Friday, October 1, 2010

The Best ETF Ever?

I see the new BetaPro Management Inc. BetaPro S&P/TSX 60 ETF (TSX-HXT) traded about 9 million shares at the close September 30, 2010. The big cap industry leader the iShares S&P/TSX 60 Index Fund (TSX-XIU) traded about 15 million shares. So how come a new S&P/TSX 60 ETF that is only 12-days old can draw so much capital away from the long established iShares S&P/TSX 60 Index Fund?

Please don’t tell me it is all about the Management Expense Ratio (MER) of just 0.07% undercutting the 0.17% of the iShares S&P/TSX 60 Index Fund (XIU). I refuse to believe the street is that stupid. Surely any reasonable advisor knows the “cheap” MER is not permanent – and there is counterparty risk because the money invested in the ETF goes into cash which is pledged as collateral to the swap so the counterparty bank (currently National Bank) is obligated to give the total return of the index. In other words – financial engineering. Pile on the questions on tax treatment as gains in derivatives are treated as income, not capital gains. An important investment rule – if your don’t understand an investment product – walk away.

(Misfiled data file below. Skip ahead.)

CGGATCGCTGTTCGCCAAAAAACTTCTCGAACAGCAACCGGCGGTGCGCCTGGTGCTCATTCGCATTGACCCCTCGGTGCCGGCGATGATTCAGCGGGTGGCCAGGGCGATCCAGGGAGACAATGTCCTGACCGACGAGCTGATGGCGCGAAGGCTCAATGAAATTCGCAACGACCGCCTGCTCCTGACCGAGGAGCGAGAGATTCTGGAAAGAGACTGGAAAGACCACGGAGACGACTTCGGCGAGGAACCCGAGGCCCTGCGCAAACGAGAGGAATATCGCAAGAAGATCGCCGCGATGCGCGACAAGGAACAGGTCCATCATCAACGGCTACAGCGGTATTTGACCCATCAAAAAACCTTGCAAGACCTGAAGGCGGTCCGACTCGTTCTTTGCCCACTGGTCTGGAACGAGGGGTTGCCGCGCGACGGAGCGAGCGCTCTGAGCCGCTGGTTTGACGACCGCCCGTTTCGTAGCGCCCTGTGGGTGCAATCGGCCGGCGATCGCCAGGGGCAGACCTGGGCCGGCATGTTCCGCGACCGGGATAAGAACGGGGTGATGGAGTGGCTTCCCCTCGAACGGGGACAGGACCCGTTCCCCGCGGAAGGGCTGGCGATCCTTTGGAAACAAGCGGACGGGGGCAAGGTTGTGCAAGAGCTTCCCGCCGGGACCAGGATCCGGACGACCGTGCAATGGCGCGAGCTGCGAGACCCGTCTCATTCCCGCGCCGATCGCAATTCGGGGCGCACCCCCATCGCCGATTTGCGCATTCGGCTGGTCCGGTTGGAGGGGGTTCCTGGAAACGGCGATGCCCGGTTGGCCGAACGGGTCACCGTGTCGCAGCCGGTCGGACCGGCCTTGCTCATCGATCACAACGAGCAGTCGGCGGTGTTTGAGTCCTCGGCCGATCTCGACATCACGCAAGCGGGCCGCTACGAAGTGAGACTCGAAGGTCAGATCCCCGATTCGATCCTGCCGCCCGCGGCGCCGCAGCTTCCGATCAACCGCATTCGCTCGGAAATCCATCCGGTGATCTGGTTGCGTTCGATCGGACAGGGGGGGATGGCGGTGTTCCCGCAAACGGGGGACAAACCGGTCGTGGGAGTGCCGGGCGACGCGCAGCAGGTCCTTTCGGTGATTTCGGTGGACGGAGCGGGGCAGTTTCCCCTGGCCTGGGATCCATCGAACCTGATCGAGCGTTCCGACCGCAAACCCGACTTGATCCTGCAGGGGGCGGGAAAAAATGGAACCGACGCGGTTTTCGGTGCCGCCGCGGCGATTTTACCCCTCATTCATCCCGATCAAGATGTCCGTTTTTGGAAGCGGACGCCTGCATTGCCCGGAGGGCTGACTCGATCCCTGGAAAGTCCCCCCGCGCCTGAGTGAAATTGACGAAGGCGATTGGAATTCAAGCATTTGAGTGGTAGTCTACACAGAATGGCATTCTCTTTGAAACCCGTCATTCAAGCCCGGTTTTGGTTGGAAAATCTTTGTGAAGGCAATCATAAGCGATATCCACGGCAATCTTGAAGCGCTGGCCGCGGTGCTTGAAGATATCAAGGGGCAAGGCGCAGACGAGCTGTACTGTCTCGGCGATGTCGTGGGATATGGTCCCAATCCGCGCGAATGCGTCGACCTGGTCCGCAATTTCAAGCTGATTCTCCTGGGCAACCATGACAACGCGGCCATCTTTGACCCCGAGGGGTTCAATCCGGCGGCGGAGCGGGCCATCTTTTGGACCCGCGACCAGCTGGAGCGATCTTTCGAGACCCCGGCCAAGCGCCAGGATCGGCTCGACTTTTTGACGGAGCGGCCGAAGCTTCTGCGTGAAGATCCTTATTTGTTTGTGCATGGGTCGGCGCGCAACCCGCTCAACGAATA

Of course you could take a breath and look at the big picture – you see the S&P/TSX 60 Index is a bad idea because here in Canada we do not have enough big diverse names to create a big cap index. Remember the better predecessor was Canada’s original ETF (the original TIPs35). Currently the S&P/TSX 60 is loaded with repetition and small cap issuers that are in survival mode. Why do we need six banks – the DOW has two. Why do we need six gold stocks? Why two railroads and two potash companies? Why are there five income trusts when we know they will convert and change their business models? Why are there three telecom companies? The Dow has two. I could easily eliminate 15 issuers from this blotted repetitious beast

Our chart is that of the iShares S&P/TSX SmallCap Index Fund (XCS) plotted above the iShares S&P/TSX 60 Index Fund (XIU) and one can clearly see the smaller cap product outperform vs. the larger cap product. Let us name this chart Growth vs. Stagnation.